The good news is Finanscapes handles all that complexity for you,
showing you your business Profit and Cash Flow alongside each other in
easy-to understand graphs.
It's useful to think of profit over several different time periods:
Your business accounts are measured annually. Each year you trade
you will either make a profit or a loss, and you should forecast
your profit & loss in advance, so you make better decisions.
With Finanscapes you can see yearly charts and tables
showing you how your profit will go up and down.
Whether you're selling products or services, each of your "product
lines" will perform differently. You should compare them to see
what each one will contribute to your business and make smart
decisions about what to do about it. Some products or services may
be a dead-weight - you need to know in advance, and act to
bring them up or shut them down. Finanscapes shows you each product's
performance, side-by-side, so you can make better decisions and build
a stronger business.
You want to encourage customers to buy from you more than once -
even over a period of years. The "lifetime profit" from that
customer will guide you on how much you can afford to spend
up-front to secure them as a customer.
This is the difference between the price you charge and the
costs incurred directly from producing each unit. These costs are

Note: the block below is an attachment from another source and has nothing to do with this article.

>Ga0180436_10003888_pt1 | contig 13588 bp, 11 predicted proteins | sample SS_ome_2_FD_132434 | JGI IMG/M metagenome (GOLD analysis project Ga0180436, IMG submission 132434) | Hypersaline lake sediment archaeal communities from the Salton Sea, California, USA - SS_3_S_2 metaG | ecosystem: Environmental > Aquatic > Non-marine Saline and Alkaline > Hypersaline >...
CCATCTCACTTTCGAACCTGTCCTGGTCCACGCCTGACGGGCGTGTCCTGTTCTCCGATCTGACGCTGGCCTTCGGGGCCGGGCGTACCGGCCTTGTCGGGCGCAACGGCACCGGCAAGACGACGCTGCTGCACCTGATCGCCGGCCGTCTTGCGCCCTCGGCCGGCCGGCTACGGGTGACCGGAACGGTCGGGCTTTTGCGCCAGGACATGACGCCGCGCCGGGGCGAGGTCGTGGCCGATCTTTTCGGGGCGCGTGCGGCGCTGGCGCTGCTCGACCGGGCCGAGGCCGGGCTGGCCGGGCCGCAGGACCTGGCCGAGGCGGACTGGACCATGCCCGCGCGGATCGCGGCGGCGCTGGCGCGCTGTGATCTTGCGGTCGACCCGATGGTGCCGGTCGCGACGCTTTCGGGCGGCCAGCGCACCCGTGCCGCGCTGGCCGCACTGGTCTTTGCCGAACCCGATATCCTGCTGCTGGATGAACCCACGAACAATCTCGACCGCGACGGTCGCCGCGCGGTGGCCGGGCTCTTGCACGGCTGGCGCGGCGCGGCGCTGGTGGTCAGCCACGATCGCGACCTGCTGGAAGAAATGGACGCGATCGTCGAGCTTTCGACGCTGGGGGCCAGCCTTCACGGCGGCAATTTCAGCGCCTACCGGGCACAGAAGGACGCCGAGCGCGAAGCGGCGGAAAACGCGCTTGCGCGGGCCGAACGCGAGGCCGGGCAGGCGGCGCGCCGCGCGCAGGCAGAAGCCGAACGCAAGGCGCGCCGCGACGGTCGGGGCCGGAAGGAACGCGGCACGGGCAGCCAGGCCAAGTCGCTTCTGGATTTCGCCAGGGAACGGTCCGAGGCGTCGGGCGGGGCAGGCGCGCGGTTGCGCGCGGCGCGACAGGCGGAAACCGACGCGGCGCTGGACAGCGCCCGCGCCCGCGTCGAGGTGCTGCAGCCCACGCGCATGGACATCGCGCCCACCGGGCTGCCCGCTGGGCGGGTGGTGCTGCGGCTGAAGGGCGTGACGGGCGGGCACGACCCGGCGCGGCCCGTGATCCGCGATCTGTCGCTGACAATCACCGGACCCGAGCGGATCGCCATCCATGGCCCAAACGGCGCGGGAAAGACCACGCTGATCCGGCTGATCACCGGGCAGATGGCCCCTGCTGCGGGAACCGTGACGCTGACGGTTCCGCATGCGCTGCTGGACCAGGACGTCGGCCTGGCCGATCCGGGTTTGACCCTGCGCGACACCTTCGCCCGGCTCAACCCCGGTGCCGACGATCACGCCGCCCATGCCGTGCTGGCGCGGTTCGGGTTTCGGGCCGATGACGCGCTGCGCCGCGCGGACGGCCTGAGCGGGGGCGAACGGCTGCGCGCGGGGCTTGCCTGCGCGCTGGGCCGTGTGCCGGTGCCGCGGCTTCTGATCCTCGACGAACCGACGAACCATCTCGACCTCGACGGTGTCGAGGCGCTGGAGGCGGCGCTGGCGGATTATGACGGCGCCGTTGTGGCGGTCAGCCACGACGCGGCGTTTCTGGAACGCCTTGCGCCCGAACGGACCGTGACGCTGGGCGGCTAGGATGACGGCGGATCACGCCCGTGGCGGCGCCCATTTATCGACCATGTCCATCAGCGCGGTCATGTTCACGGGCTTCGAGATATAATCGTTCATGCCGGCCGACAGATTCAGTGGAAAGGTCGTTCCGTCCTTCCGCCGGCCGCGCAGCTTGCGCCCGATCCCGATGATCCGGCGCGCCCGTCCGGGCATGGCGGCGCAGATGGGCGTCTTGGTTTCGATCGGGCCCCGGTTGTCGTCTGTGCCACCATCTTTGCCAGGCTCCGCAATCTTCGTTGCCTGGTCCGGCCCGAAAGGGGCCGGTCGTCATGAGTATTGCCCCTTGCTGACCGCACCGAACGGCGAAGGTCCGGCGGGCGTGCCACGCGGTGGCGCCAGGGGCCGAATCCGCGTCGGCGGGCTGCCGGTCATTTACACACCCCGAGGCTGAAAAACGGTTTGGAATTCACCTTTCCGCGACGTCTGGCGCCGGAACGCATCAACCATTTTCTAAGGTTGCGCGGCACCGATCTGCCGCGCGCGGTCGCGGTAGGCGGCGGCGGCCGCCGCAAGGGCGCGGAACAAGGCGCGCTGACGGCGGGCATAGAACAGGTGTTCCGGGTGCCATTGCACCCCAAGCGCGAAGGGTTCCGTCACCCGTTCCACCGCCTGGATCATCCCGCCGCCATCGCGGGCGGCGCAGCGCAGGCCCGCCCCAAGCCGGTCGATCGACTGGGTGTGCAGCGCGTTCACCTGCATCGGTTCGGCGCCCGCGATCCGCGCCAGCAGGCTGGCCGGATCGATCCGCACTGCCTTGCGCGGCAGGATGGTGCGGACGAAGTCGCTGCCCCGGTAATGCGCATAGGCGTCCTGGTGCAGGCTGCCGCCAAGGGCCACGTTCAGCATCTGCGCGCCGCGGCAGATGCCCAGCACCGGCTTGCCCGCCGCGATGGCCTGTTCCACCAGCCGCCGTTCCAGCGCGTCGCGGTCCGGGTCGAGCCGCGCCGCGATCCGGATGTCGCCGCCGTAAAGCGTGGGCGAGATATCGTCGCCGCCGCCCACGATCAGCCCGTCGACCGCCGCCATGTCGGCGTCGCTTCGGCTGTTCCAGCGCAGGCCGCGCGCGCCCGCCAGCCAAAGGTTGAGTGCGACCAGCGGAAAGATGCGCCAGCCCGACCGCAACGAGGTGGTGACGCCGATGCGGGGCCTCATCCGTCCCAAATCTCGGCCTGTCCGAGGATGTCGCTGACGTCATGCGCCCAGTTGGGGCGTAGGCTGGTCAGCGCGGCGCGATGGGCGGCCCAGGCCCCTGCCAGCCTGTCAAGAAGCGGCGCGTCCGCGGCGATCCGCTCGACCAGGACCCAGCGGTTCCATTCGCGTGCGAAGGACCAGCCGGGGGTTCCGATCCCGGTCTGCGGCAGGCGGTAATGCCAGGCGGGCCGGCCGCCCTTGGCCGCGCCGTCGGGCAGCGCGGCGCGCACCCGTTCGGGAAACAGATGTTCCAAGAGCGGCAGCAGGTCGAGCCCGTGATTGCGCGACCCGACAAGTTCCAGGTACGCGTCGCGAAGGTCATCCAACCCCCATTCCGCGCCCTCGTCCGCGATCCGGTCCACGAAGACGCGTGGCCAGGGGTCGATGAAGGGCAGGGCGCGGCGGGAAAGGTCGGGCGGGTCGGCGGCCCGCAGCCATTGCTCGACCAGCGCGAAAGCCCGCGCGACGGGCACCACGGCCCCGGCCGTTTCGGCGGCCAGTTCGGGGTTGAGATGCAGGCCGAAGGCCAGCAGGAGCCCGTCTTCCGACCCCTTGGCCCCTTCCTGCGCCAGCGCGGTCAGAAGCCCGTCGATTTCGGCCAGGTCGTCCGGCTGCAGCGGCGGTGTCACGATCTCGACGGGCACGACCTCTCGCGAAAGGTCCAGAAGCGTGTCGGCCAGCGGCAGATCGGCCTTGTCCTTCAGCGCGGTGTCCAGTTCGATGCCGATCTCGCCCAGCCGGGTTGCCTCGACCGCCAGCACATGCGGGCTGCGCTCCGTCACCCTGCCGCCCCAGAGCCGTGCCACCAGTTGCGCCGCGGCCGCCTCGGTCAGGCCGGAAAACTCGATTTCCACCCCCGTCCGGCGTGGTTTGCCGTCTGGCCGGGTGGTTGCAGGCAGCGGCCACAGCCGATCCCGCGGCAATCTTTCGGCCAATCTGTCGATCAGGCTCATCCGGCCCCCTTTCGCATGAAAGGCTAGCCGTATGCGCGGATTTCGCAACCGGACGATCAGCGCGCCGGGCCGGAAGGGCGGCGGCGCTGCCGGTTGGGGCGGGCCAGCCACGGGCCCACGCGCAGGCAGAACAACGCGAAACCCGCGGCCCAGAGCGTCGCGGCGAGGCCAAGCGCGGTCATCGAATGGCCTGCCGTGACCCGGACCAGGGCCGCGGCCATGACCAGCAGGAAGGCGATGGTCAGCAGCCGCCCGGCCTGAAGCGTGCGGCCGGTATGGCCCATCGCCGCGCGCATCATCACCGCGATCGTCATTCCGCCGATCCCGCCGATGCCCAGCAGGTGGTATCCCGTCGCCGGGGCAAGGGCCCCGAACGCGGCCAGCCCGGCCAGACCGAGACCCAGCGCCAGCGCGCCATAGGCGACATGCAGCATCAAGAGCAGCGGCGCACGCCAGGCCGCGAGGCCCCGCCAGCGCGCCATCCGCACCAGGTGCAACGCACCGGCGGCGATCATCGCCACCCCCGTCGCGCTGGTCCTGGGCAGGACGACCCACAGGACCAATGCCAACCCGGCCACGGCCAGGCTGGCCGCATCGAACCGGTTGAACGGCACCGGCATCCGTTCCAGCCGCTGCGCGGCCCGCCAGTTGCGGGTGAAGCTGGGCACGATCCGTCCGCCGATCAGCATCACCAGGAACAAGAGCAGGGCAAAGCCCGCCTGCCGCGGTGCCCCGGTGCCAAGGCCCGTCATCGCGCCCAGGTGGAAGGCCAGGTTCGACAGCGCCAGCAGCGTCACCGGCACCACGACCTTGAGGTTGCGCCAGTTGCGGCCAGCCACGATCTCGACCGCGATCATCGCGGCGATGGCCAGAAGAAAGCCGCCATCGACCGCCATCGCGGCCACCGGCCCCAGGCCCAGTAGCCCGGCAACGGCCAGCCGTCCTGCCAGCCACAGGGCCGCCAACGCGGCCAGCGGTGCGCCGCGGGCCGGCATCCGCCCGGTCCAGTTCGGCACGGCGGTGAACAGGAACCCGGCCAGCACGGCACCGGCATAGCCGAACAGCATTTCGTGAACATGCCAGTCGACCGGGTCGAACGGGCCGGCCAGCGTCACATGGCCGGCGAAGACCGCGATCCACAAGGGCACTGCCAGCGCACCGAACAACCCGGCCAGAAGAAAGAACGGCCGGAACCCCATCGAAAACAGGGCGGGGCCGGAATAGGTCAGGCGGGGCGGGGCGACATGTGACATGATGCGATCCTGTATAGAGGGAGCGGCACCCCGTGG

therefore called your "Unit Costs" or "Variable Costs" (because they
vary depending on the number of units you sell).
A high gross margin is good, but when your business is small you're often
better to incur unit-costs than fixed costs - because
The net profit is the difference between the total sales value and your
total costs - the unit/ variable costs PLUS any other costs your business
will incur. That does get a little bit tricky when you consider loans
though - it's just the interest on the loan that's a cost to your business, not
the whole of the repayment.
EBIT (Earnings Before Interest and Tax)
This is your business's profit before any credit interest or tax have been
deducted. Finanscapes shows you this number, and then the profit after loan
interest has been taken-off too. We don't calculate your tax as this depends
heavily on the way you choose to draw-down your profits - this is one of
the places where a good accountant can make a huge difference.
EBIT is an interesting performance measure when you're comparing businesses as
it ignores the impact of the business's past debts and the cost of
servicing those debts. Of course, ignoring debt in your own business would be
Margin comes in two flavours, to match profit: Gross Margin (or Gross